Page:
The last section of the book, titled “Preservice and Inservice Teacher Education for Diversity,” focused on teacher training and development. It highlighted teacher preparation programs that support culturally and linguistically diverse student populations by preparing teachers to work with these populations. It recognized that for teachers to work successfully with diverse populations they first must learn to see outside their own personal racial, cultural, and socioeconomic biases. These chapters honored the cultural and linguistic diversity of the students by offering the teachers ways to respond to diversity so all students could achieve.


This book should be a cornerstone to understanding the myriad practices available to serve culturally and linguistically diverse student populations. This book would allow teachers to see the span of approaches, the breadth of populations, and the proven approaches available when working with culturally and linguistically diverse students. Teacher pre-service and in-service preparation programs should make this book required reading to better prepare all teachers for the student population of today’s classrooms.




Cite This Article as: Teachers College Record, Date Published: November 30, 2012
https://www.tcrecord.org ID Number: 16952, Date Accessed: 11/29/2021 9:28:48 AM

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About the Author
  • Vasthi Acosta
    Amber Charter School
    E-mail Author
    VASTHI REYES ACOSTA is the Head of School/Principal at Amber Charter School in East Harlem. Vasthi Acosta is a graduate of Columbia University’s Teachers College where she was awarded both a Doctor of Education and Master of Arts degrees. She also holds a Master of Science degree from Bank Street College of Education and a Bachelor of Arts degree from Fordham University.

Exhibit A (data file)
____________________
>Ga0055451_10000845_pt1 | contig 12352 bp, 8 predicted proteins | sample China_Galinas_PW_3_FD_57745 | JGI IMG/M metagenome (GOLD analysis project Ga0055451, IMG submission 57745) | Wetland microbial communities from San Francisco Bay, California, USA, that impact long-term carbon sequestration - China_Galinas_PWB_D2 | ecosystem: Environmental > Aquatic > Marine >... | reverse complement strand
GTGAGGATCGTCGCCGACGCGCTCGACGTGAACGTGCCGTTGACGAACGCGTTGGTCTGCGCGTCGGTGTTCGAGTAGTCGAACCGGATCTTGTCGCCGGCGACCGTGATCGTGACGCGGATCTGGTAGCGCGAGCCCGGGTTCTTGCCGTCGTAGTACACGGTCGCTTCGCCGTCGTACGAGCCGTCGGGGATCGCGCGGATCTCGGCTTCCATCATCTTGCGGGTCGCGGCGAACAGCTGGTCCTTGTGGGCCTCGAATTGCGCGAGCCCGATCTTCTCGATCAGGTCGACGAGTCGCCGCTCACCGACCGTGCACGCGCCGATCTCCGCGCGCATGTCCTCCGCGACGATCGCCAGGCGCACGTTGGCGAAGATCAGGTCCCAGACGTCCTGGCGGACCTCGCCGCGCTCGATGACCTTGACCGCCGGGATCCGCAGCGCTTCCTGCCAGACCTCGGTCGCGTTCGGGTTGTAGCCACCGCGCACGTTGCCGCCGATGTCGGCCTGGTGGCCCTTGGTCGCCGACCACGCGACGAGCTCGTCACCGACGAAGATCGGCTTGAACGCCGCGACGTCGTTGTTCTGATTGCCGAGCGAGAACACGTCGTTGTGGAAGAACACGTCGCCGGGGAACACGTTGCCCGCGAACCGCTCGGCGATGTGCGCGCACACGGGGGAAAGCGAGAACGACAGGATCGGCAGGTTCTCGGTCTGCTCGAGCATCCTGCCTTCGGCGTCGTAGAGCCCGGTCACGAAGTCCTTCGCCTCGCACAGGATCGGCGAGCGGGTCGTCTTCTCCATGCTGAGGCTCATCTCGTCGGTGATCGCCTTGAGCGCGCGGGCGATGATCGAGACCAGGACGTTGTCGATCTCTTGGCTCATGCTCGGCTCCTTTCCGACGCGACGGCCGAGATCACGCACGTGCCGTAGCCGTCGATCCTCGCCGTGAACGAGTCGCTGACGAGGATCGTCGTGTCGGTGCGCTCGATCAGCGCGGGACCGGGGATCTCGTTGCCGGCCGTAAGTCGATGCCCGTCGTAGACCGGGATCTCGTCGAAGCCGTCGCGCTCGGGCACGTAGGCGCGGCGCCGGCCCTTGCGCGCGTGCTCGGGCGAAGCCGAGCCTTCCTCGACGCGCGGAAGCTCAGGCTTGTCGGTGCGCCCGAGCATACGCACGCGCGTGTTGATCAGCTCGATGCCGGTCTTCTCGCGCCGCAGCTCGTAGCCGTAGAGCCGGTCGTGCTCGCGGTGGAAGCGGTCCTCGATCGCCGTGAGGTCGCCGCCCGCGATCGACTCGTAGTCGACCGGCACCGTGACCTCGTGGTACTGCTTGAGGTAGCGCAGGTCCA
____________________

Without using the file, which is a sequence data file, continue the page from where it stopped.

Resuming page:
Dr. Acosta has worked in the NYC Department of Education as Assistant Principal, Consultant and teacher. She was a college professor at Hostos Community College in the Early Childhood Education department, a curriculum developer and teacher trainer at Teachers College. While at Teachers College, she was responsible for training teachers throughout the North Eastern United States, Puerto Rico, and the Virgin Islands. She has been a national validator for early childhood programs seeking accreditation from the National Association for the Education of Young Children (NAEYC).

    Dr. Acosta has presented scholarly work at national and state-wide conferences. She has published several articles, the two most recent, a book review of the book Language, Space and Power: A Critical Look at Bilingual Education and a commentary titled, Stung by Buzz Words, both in the Teachers College Record. As an author, her novella is published in the anthology A Big Apple Christmas. She is also a columnist for El Diario/La Prensa where her weekly column, “La Maestra del Pueblo” appears every Monday.